A £150 million redevelopment of Napoleonic-era Army barracks has been likened to a “like an orifice of broken teeth” in a scathing response from conservationists.

Jeremy Mustoe, of the Brighton Society, said the planning application for Preston Barracks in Brighton is “badly presented, confusing, repetitive, over-elaborate, and long-winded” – potentially to confuse or mislead the public.

The civic group chairman said “the design of virtually every element of the proposals leaves a lot to be desired”, warning planned public spaces would be “narrow, sunless canyons” while the use of white brick, red brick and metal cladding meant the scheme had “a lack of cohesion and consistency”.

The scheme involves the partial demolition of the Lewes Road site to create more than 1,000 student rooms, 369 homes, academic buildings, 600-space car park, a student union and gymnasium, in towers of up to 15 storeys high

The scheme has split public opinion with almost 50 letters of objection but even more letters of support of it.

It has also divided opinion within civic societies with the Regency Society supporting it for its potential to develop land long left derelict and providing “much-needed” student housing to take pressure off “conventional housing”.

Honorary secretary Richard Carroll said the scheme had “disappointing aspects” including a lack of unity with the two sides of the development drawn up by different architects and a paucity of “gravitas” for a scheme of such size and significance.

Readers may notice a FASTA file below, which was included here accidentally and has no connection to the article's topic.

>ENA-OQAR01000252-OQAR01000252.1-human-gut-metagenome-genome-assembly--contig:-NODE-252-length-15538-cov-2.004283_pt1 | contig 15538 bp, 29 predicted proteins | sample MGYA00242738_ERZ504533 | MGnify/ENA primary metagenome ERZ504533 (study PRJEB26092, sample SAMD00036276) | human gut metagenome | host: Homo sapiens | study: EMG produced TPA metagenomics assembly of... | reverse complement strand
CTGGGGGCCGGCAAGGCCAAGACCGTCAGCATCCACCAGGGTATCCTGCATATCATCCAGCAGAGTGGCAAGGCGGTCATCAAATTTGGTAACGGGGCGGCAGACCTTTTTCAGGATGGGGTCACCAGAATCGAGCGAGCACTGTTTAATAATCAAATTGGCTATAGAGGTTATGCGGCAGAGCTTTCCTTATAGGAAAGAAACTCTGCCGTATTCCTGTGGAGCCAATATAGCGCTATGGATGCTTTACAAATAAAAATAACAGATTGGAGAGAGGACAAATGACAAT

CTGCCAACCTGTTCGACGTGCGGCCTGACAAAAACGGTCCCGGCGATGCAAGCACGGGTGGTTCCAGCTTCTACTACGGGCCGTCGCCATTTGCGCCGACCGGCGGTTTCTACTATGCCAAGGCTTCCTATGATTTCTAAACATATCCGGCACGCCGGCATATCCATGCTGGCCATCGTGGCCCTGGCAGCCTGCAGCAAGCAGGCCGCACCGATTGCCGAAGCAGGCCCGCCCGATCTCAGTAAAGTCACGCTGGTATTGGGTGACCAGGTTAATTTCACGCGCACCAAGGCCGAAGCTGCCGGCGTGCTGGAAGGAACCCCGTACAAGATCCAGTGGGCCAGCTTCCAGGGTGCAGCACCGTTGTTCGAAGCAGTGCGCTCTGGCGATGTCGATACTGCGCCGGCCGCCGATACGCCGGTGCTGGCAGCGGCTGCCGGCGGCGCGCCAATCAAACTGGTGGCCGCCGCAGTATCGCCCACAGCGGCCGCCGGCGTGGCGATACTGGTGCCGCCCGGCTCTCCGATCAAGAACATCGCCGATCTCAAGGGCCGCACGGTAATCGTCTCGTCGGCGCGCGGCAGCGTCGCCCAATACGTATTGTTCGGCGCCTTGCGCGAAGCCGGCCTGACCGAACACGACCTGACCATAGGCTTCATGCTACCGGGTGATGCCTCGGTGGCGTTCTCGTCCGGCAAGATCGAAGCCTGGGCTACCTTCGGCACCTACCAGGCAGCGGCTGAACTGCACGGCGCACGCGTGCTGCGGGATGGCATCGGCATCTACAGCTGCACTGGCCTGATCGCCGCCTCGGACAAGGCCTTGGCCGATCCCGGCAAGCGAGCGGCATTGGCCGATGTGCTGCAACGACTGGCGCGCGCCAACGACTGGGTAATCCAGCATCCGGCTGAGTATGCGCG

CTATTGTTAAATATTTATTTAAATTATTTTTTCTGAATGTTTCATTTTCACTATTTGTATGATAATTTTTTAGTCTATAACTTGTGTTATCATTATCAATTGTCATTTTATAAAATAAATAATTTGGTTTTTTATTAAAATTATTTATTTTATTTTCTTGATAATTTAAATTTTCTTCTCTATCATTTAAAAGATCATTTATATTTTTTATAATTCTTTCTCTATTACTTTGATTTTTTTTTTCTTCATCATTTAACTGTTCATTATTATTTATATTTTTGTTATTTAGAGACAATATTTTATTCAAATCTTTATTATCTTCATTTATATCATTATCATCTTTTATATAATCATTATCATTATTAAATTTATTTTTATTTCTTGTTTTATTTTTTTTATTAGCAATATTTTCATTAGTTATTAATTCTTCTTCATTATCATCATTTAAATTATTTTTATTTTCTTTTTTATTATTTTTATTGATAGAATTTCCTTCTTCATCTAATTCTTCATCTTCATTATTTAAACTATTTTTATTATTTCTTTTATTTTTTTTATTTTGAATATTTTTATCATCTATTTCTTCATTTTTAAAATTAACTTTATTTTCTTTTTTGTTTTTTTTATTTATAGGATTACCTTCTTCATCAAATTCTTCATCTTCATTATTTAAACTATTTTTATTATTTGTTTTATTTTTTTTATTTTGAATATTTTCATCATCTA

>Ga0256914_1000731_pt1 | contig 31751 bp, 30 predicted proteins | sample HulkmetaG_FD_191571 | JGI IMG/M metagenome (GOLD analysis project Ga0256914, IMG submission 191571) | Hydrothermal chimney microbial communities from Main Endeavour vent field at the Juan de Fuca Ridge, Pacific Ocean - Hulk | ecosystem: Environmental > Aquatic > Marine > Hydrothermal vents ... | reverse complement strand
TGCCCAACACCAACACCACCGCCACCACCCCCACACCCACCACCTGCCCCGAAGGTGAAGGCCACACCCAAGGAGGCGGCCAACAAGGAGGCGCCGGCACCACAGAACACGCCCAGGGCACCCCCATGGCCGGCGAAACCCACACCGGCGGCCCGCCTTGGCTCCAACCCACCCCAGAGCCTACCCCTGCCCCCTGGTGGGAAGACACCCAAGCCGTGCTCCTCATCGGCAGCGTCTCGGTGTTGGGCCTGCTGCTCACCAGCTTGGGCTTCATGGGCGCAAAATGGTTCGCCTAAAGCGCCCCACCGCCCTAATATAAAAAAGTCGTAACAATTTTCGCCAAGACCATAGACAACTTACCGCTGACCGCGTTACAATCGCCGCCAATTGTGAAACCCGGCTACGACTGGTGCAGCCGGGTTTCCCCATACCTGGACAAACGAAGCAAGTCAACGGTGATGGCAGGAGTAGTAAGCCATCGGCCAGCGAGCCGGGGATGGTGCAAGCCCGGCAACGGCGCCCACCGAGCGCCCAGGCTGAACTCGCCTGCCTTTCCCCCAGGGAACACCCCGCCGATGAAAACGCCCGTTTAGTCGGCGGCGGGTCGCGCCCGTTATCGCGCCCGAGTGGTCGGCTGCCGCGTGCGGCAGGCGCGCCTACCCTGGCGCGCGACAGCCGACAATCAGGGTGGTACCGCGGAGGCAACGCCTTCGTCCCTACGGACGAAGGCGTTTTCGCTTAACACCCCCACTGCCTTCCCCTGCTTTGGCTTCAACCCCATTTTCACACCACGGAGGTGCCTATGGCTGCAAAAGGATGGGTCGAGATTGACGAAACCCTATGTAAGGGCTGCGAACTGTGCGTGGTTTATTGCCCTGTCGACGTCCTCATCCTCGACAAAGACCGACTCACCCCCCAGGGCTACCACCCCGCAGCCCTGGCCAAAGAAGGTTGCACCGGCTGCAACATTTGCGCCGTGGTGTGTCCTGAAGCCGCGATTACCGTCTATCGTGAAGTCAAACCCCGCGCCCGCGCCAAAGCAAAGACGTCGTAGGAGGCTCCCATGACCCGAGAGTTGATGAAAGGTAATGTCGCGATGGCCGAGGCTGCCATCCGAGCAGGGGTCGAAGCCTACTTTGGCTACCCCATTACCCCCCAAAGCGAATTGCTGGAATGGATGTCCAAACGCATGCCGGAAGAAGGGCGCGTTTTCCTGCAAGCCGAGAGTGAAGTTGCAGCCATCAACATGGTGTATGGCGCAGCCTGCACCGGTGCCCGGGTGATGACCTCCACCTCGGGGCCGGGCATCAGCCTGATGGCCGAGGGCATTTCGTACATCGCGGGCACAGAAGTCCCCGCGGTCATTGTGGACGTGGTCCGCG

The plans have not received the full support of the council’s housing strategy team because the amount of affordable housing offered is below the 40 per cent level.

Developers have said “despite viability challenges” the applicant has made a commitment to 15 per cent affordable housing which will mean a shortfall of 73 affordable homes.

Deputy chief executive of developers U + I Richard Upton said: “Working in close partnership with the University of Brighton and Brighton and Hove City Council, we have the opportunity to create meaningful and transformational regeneration in this important mixed-use scheme for Brighton. 

“By helping to alleviate pressure on the city’s private housing market, attracting inward investment and developing a thriving hub for local businesses, this scheme will create long-lasting socioeconomic benefit for the local community and the city as a whole.” 

Colleagues in the economic development team said the scheme would enhance the area and generate employment opportunities but warned the planned allocation of office space fell far short of the council’s expectations stated in the City Plan, which will impact on any potential for business growth and inward investment.

A decision on the application is expected later this summer.